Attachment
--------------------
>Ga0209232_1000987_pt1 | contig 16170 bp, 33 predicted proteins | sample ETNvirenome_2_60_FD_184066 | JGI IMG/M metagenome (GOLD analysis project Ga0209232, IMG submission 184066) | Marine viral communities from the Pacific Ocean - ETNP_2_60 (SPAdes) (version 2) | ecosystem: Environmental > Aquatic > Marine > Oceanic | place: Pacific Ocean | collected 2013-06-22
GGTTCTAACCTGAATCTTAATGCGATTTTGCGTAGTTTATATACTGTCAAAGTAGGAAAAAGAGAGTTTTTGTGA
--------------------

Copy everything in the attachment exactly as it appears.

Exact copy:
>Ga0209232_1000987_pt1 | contig 16170 bp, 33 predicted proteins | sample ETNvirenome_2_60_FD_184066 | JGI IMG/M metagenome (GOLD analysis project Ga0209232, IMG submission 184066) | Marine viral communities from the Pacific Ocean - ETNP_2_60 (SPAdes) (version 2) | ecosystem: Environmental > Aquatic > Marine > Oceanic | place: Pacific Ocean | collected 2013-06-22
GGTTCTAACCTGAATCTTAATGCGATTTTGCGTAGTTTATATACTGTCAAAGTAGGAAAAAGAGAGTTTTTGTGA